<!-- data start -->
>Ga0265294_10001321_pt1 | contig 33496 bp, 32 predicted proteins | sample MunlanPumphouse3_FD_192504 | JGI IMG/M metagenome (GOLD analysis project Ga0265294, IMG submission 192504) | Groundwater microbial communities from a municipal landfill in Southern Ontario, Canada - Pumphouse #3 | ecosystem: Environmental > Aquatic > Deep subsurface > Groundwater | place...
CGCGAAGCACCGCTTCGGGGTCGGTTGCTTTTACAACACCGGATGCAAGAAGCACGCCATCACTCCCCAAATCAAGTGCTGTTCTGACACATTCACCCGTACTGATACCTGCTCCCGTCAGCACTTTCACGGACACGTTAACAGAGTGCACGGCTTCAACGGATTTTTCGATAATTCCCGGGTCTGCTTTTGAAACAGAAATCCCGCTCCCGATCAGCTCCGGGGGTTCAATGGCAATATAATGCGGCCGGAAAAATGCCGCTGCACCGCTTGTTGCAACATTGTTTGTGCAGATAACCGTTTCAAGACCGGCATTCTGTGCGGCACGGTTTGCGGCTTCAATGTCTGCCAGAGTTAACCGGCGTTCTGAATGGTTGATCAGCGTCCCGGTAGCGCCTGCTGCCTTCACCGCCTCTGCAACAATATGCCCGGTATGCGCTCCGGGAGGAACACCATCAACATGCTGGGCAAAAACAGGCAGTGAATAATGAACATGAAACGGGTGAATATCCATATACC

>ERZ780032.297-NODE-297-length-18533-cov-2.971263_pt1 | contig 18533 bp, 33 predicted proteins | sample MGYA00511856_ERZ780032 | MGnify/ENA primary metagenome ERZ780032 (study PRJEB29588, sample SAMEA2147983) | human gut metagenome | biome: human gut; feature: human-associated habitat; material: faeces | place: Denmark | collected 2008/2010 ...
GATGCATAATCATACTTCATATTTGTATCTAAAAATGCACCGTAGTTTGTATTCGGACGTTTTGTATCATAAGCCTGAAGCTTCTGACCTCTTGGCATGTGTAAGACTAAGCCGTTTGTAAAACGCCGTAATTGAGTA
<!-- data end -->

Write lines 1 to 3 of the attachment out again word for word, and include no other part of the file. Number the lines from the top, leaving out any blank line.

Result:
>Ga0265294_10001321_pt1 | contig 33496 bp, 32 predicted proteins | sample MunlanPumphouse3_FD_192504 | JGI IMG/M metagenome (GOLD analysis project Ga0265294, IMG submission 192504) | Groundwater microbial communities from a municipal landfill in Southern Ontario, Canada - Pumphouse #3 | ecosystem: Environmental > Aquatic > Deep subsurface > Groundwater | place...
CGCGAAGCACCGCTTCGGGGTCGGTTGCTTTTACAACACCGGATGCAAGAAGCACGCCATCACTCCCCAAATCAAGTGCTGTTCTGACACATTCACCCGTACTGATACCTGCTCCCGTCAGCACTTTCACGGACACGTTAACAGAGTGCACGGCTTCAACGGATTTTTCGATAATTCCCGGGTCTGCTTTTGAAACAGAAATCCCGCTCCCGATCAGCTCCGGGGGTTCAATGGCAATATAATGCGGCCGGAAAAATGCCGCTGCACCGCTTGTTGCAACATTGTTTGTGCAGATAACCGTTTCAAGACCGGCATTCTGTGCGGCACGGTTTGCGGCTTCAATGTCTGCCAGAGTTAACCGGCGTTCTGAATGGTTGATCAGCGTCCCGGTAGCGCCTGCTGCCTTCACCGCCTCTGCAACAATATGCCCGGTATGCGCTCCGGGAGGAACACCATCAACATGCTGGGCAAAAACAGGCAGTGAATAATGAACATGAAACGGGTGAATATCCATATACC

>ERZ780032.297-NODE-297-length-18533-cov-2.971263_pt1 | contig 18533 bp, 33 predicted proteins | sample MGYA00511856_ERZ780032 | MGnify/ENA primary metagenome ERZ780032 (study PRJEB29588, sample SAMEA2147983) | human gut metagenome | biome: human gut; feature: human-associated habitat; material: faeces | place: Denmark | collected 2008/2010 ...